Know the Lie of the Land:
Many approaches are into a green that is slightly angled to the line of play. This offers a clear ‘safe line’ in – the higher land protects anything hit to that side. It also causes the Ball to move down the slope (if hit there) and identifies the side not to miss, as it leaves a much tougher up-and-down.
Hitting the Green from 180 yards or so is difficult for most Golfers, that’s why a smart Approach strategy needs to take into account which areas make a good leave for an up-and-down (see Part 4: Go Zones). That said, this is also a Shot that will reward a creative, positive approach, so planning for the best while protecting for the worst is never a bad way to go.
Uphill or Downhill Targets
It’s important to understand the influence hitting to an Elevated Target has on Distance. Yardage Markers & Range Finders measure the straight line Distance between two points, however you also need to know how much Uphill or Downhill the Target is located.
Land Angle and Trajectory play a major role here. The higher the Trajectory the steeper the Land Angle (and vice versa). Here’s a great video from TrackMan University and some summaries to help you understand the influence Elevation has on your Yardage:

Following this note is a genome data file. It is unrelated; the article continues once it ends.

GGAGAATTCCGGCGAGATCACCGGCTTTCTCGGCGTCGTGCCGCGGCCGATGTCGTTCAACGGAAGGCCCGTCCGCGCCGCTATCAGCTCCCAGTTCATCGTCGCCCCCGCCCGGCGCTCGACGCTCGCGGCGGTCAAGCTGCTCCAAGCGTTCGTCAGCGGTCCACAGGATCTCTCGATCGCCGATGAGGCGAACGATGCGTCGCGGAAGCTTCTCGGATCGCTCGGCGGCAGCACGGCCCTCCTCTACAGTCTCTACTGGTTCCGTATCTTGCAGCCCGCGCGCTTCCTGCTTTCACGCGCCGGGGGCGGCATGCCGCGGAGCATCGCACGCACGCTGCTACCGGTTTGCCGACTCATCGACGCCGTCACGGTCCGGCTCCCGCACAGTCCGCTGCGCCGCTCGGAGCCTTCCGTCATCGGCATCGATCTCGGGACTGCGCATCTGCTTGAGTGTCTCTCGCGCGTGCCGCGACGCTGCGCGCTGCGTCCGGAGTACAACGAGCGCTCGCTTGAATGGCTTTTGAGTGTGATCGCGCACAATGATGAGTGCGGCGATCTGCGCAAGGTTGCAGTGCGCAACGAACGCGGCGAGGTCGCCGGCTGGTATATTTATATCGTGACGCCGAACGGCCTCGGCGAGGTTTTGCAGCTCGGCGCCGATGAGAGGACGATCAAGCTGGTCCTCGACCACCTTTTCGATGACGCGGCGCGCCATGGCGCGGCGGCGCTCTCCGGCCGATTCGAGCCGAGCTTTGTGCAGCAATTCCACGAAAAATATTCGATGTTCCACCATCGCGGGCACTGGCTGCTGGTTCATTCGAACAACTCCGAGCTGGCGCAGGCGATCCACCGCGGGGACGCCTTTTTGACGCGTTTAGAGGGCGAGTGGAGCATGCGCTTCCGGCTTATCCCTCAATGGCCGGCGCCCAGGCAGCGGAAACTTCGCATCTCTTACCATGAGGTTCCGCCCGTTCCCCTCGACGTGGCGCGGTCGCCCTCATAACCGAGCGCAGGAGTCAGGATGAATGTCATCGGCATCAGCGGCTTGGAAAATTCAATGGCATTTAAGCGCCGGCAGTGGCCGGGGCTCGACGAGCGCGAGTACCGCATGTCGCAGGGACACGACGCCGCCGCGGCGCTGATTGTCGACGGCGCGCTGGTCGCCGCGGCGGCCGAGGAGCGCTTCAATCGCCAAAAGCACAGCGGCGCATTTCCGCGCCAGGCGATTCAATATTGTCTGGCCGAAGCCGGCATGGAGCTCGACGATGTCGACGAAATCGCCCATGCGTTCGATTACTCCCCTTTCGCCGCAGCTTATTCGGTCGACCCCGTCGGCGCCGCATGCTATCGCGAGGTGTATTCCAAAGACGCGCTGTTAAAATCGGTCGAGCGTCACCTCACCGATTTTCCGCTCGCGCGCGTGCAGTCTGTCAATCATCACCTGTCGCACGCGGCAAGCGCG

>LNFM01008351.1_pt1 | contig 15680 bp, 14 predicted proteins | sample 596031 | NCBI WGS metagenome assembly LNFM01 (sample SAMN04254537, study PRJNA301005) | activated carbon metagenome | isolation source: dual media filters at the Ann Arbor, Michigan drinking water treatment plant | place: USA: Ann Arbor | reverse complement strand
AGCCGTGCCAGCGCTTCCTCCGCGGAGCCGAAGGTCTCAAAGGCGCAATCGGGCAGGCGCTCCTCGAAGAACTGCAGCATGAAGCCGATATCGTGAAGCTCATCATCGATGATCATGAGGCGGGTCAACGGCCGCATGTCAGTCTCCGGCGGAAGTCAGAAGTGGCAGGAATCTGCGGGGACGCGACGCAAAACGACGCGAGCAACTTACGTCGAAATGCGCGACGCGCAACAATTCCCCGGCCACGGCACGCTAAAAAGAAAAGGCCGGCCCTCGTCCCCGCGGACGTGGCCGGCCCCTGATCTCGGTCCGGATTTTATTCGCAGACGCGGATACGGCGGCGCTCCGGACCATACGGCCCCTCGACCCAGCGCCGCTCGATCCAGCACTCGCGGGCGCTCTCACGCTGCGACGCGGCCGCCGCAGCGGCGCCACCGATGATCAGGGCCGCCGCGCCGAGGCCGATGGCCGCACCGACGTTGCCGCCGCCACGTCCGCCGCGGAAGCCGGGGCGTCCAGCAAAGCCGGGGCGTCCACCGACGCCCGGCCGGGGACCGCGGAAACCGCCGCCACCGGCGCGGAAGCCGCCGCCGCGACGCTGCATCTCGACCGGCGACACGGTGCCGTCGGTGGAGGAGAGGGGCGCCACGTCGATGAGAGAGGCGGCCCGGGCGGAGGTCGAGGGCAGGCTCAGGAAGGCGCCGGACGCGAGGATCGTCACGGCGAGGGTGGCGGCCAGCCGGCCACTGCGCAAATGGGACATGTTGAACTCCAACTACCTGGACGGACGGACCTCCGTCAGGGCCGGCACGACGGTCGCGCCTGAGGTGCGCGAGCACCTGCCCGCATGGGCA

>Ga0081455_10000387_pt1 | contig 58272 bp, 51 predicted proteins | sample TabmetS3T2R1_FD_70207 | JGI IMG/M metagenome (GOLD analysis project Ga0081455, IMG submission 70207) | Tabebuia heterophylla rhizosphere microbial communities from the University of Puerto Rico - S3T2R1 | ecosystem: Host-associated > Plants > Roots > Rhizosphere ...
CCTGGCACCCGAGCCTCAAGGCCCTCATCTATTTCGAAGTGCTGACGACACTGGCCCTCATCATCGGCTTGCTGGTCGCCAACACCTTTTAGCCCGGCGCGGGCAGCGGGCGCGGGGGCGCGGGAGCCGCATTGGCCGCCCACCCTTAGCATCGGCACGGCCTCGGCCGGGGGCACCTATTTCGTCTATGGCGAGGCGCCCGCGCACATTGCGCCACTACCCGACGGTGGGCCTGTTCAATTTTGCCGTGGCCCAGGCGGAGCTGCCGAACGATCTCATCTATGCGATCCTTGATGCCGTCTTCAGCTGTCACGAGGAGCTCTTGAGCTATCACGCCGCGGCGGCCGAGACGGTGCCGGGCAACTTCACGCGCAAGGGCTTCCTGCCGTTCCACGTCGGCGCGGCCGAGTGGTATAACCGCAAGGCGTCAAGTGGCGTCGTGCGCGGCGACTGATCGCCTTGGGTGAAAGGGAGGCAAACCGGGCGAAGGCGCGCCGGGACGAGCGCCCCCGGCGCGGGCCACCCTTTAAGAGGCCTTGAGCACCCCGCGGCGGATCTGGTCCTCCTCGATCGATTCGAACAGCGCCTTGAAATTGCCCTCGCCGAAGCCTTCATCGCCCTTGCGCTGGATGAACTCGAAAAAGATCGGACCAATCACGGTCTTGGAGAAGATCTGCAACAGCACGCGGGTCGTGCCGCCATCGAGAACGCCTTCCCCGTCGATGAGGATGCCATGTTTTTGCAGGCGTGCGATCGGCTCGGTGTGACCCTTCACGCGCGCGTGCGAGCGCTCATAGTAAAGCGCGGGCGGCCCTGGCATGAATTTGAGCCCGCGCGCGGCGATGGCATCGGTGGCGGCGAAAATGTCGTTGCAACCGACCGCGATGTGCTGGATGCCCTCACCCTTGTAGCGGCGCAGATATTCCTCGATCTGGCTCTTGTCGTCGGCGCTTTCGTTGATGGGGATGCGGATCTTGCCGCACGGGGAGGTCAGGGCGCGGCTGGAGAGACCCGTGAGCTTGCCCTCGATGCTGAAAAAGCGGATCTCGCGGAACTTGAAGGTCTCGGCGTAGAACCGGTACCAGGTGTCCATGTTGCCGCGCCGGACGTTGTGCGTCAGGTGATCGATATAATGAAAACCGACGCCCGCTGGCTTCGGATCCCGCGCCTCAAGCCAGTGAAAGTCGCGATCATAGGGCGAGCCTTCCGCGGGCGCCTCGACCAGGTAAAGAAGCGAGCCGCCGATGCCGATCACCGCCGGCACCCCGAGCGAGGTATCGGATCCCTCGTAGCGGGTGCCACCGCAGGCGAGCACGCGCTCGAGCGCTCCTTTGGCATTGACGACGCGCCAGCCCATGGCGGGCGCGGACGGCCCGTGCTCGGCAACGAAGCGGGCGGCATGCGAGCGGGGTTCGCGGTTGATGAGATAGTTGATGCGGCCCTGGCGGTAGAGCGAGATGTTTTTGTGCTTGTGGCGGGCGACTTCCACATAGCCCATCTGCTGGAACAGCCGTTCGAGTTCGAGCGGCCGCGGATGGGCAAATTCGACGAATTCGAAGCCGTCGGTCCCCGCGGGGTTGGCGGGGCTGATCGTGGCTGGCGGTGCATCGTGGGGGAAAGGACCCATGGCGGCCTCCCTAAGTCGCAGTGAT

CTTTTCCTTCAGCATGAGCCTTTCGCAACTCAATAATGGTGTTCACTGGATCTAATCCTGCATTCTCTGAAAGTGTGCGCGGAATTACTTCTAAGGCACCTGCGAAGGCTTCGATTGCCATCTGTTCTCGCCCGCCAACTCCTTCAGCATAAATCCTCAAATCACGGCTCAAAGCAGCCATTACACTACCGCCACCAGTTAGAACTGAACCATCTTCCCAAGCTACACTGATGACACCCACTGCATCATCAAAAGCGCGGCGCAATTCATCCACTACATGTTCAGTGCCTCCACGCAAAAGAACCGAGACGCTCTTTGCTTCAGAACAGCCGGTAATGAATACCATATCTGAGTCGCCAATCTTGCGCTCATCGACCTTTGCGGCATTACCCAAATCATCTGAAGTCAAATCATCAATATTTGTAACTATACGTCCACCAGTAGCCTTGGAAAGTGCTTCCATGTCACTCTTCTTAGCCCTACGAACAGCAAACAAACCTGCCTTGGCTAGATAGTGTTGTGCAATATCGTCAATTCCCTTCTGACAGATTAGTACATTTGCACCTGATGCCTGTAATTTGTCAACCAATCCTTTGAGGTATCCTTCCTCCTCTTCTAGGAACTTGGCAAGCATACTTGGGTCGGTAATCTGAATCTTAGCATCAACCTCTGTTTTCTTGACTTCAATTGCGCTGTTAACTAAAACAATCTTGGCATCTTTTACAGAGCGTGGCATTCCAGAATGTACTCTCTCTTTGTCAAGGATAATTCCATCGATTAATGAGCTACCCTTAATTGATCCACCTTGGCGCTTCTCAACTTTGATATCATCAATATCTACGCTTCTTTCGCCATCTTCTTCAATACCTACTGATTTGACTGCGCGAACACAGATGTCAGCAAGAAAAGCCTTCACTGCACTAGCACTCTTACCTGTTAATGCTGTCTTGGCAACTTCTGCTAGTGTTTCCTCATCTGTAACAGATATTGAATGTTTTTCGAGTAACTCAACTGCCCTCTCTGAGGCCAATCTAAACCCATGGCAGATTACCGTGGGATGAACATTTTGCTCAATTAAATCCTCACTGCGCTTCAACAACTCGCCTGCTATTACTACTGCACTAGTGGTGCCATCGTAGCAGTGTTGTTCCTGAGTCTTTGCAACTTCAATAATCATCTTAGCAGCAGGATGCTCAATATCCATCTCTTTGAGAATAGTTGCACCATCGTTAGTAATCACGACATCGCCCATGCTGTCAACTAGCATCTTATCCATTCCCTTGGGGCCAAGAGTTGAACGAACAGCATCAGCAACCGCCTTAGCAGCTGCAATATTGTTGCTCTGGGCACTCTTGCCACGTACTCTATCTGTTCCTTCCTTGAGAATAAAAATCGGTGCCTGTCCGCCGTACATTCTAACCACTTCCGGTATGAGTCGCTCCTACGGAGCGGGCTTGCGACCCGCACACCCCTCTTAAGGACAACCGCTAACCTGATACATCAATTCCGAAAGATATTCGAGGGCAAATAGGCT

Shots hit to a Target that’s below you have a Steeper Land Angle, resulting in Less Bounce and Roll. The following highlights the influence Land Angle has on Carry Distance:
When the Land Angle is 45° the Ball Carries an additional 1 yard/ft/m for every 1 yard/ft/m the Target below you.
When the Land Angle is Shallower, say 30° (e.g. when hitting Driver) that number increases to an additional 1.75 yard/ft/m for every 1 yard/ft/m the Target is below you.
For a Steeper Land Angle, say 60° (e.g. when hitting a Wedge into a Headwind) that number decreases to an additional 0.6 yard/ft/m for every 1 yard/ft/m the Target is below you.
It’s also important to keep in mind that the more the target is below you the Steeper the Land Angle becomes by default (and vice versa for a Target that is above you). This results in less Roll/a Ball that stops quicker.
Hitting Uphill/to an Elevated Green
Shots hit to a Target that’s above you have a Flatter Land Angle, resulting in more Bounce and Roll.